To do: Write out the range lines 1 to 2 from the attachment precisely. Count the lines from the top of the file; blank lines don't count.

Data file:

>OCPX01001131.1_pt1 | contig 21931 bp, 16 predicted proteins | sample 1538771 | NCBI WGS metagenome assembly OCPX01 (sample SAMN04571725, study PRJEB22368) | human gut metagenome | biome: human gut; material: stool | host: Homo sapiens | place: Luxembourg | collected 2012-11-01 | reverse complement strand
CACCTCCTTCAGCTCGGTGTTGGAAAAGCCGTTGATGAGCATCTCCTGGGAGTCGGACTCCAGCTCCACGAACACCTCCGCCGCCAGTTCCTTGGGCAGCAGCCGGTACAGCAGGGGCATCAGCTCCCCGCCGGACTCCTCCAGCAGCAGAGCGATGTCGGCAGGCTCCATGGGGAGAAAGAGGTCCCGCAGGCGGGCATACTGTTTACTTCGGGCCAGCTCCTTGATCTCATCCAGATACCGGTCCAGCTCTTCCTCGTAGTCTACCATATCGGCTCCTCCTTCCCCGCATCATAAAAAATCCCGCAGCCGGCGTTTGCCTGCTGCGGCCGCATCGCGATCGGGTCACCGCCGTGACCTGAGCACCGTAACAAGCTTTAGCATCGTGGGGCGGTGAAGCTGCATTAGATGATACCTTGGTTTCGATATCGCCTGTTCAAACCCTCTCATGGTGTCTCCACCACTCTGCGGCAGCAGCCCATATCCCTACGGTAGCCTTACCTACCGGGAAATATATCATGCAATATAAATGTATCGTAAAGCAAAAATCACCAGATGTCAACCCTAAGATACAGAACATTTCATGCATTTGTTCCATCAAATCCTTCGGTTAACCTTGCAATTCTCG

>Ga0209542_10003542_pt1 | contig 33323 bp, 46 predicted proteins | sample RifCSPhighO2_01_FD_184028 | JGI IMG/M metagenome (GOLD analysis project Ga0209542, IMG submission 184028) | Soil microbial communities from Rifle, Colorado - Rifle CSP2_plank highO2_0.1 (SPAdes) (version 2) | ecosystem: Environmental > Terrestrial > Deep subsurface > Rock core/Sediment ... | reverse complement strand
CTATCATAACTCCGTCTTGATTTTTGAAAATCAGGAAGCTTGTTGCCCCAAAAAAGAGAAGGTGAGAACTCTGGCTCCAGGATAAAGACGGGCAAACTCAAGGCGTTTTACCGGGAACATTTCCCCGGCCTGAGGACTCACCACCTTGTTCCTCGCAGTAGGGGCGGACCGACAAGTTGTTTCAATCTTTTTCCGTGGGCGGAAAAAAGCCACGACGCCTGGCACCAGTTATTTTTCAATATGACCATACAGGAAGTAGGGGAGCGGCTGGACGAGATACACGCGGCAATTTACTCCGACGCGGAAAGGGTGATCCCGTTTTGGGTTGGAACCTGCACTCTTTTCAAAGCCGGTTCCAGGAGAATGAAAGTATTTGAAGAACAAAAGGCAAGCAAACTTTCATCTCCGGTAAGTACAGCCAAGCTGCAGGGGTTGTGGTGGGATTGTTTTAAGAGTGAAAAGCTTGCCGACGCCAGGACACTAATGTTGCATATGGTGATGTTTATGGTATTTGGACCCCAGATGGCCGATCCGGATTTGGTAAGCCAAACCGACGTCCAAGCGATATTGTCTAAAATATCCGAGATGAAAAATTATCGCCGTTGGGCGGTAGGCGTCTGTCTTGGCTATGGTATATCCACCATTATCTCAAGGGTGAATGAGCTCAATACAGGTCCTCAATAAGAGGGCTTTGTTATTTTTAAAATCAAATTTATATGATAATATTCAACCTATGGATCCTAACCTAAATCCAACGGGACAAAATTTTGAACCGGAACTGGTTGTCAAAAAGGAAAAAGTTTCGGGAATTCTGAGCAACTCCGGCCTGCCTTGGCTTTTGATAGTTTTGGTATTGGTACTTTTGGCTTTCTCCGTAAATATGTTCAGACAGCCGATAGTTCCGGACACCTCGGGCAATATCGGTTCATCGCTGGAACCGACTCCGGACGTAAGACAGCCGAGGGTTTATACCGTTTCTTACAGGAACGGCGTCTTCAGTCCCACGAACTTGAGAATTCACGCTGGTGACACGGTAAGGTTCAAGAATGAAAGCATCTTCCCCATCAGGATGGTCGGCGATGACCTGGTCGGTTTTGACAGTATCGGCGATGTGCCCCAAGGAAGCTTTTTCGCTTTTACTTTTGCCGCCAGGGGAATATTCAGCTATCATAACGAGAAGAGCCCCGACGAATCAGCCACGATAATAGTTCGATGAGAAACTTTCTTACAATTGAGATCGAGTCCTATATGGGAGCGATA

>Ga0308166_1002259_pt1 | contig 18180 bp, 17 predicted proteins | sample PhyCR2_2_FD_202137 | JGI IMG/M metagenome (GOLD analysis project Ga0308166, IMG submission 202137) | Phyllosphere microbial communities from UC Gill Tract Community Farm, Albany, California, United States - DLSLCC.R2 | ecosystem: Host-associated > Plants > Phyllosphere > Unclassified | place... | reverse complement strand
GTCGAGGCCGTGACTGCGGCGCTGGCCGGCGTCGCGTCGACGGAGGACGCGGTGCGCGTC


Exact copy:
>OCPX01001131.1_pt1 | contig 21931 bp, 16 predicted proteins | sample 1538771 | NCBI WGS metagenome assembly OCPX01 (sample SAMN04571725, study PRJEB22368) | human gut metagenome | biome: human gut; material: stool | host: Homo sapiens | place: Luxembourg | collected 2012-11-01 | reverse complement strand
CACCTCCTTCAGCTCGGTGTTGGAAAAGCCGTTGATGAGCATCTCCTGGGAGTCGGACTCCAGCTCCACGAACACCTCCGCCGCCAGTTCCTTGGGCAGCAGCCGGTACAGCAGGGGCATCAGCTCCCCGCCGGACTCCTCCAGCAGCAGAGCGATGTCGGCAGGCTCCATGGGGAGAAAGAGGTCCCGCAGGCGGGCATACTGTTTACTTCGGGCCAGCTCCTTGATCTCATCCAGATACCGGTCCAGCTCTTCCTCGTAGTCTACCATATCGGCTCCTCCTTCCCCGCATCATAAAAAATCCCGCAGCCGGCGTTTGCCTGCTGCGGCCGCATCGCGATCGGGTCACCGCCGTGACCTGAGCACCGTAACAAGCTTTAGCATCGTGGGGCGGTGAAGCTGCATTAGATGATACCTTGGTTTCGATATCGCCTGTTCAAACCCTCTCATGGTGTCTCCACCACTCTGCGGCAGCAGCCCATATCCCTACGGTAGCCTTACCTACCGGGAAATATATCATGCAATATAAATGTATCGTAAAGCAAAAATCACCAGATGTCAACCCTAAGATACAGAACATTTCATGCATTTGTTCCATCAAATCCTTCGGTTAACCTTGCAATTCTCG